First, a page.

Artificial Intelligence is often described as a “black box”; we plug inputs in and the AI model gives us an output back, but we don’t have an easy way to understand how the model came to produce that output. The process to train AI generally goes like this - we submit inputs into a computer, train the computer to obtain an AI model, and use this model to predict our outputs. But how is that model actually working to make its conclusions?
Captum, from the Latin word for “comprehension,” aims to help us peer behind the curtain so that we can better interpret how the AI we program is “thinking,” giving us critical info on how to improve it.
In this blog post, we explain Captum in a way that is simple to understand (or as it’s commonly known online, ELI5. If you're interested in learning by watching or listening, check out the linked video about Captum on our Facebook Open Source Youtube channel.
Captum is an open-source tool built on PyTorch that helps researchers and developers easily understand which features are contributing to an AI model’s prediction outputs. What Captum does is called model interpretability because it interprets the features the AI models used to make predictions.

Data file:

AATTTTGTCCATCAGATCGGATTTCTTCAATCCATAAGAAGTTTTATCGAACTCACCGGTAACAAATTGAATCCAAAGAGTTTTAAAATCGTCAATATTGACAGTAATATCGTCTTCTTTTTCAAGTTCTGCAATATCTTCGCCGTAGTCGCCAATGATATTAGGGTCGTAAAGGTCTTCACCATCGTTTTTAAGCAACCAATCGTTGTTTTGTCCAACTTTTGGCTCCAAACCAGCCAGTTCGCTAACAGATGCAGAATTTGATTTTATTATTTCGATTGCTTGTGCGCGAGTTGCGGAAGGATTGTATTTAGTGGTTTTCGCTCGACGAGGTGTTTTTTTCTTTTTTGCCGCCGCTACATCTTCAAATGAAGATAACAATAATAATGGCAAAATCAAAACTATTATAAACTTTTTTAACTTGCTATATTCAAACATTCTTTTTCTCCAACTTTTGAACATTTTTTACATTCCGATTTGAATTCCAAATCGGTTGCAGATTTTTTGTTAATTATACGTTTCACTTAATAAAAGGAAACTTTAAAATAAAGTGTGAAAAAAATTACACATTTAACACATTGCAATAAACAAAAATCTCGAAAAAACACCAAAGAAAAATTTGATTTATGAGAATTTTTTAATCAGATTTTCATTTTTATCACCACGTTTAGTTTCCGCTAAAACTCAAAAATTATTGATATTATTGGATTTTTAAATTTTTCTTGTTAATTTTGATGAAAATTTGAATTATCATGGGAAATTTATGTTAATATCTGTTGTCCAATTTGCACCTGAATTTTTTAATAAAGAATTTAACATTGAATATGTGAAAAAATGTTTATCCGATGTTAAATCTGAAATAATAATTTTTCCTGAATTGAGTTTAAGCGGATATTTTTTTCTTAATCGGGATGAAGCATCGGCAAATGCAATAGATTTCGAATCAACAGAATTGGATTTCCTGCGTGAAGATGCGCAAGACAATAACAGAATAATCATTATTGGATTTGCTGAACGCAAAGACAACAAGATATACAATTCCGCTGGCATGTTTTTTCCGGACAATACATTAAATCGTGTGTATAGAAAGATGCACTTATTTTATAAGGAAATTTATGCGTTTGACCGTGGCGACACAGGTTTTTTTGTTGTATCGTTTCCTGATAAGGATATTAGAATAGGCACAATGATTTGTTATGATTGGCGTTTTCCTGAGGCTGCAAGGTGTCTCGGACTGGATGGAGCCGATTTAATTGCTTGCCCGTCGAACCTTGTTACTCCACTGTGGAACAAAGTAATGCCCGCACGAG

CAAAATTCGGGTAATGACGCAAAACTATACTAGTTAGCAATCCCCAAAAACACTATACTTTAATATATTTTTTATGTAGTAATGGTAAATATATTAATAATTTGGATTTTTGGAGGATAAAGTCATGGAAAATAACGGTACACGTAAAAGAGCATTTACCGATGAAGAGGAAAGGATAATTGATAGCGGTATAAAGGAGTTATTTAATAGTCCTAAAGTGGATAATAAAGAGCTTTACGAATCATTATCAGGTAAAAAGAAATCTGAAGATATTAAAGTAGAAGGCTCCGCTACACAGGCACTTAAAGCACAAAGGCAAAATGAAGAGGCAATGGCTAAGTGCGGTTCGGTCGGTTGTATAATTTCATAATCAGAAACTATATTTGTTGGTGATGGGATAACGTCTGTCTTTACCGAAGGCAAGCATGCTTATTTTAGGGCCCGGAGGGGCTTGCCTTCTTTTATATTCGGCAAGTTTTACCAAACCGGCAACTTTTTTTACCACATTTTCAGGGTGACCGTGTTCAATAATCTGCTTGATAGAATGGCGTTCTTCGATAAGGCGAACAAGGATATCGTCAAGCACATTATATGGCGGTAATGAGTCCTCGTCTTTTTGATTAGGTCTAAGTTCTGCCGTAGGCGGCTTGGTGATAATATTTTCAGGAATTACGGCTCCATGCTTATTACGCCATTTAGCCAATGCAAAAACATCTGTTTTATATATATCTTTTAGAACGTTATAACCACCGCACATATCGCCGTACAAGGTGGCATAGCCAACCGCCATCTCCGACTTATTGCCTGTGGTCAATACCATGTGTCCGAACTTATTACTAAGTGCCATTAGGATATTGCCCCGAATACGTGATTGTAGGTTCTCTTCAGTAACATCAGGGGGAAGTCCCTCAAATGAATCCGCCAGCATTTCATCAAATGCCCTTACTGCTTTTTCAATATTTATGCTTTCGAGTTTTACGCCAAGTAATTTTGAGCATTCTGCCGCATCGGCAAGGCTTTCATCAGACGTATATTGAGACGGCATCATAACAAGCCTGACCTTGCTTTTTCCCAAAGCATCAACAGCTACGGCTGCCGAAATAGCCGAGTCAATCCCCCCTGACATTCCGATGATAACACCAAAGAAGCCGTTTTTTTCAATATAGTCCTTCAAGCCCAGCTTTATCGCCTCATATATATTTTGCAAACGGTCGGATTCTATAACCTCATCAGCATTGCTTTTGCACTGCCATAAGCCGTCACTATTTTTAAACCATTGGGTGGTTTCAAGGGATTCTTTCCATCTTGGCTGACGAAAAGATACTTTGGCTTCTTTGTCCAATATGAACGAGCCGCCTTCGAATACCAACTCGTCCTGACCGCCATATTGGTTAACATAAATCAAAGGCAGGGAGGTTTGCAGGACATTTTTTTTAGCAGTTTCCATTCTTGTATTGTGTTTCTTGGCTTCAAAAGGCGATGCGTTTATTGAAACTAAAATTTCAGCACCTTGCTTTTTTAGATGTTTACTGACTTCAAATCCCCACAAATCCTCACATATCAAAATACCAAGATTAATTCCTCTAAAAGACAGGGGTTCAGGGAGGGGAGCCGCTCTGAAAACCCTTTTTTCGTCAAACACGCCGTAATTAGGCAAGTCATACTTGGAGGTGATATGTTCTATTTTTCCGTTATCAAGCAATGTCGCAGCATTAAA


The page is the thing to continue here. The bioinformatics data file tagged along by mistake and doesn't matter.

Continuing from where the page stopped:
For example, say we want to train an AI model to identify pictures of dogs. We would input lots of pictures of dogs into the computer so that it can start to understand what are defining features of a dog. It then creates a model that is able to recognize a dog the next time it sees one; however, we can’t know exactly what the computer is looking at in the images to come to the conclusion of whether or not there is a dog. Captum can help us see exactly which features the AI model is relying on to recognize if there is a dog in our picture.
In this example, Captum shows us that these green pixels are the ones most critical to helping us identify the dog in the image.
Captum was open sourced in mid-October 2019 during the PyTorch Developer Conference.
Within Facebook, we use Captum to better understand how our AI models interpret Profile and other Facebook pages, which often host a variety of text, audio, picture, video, and linked content.
If you have any further questions about Captum, let us know on our YouTube channel, or by tweeting at us. We always want to hear from you and hope you will find this open source project and the new ELI5 series useful.
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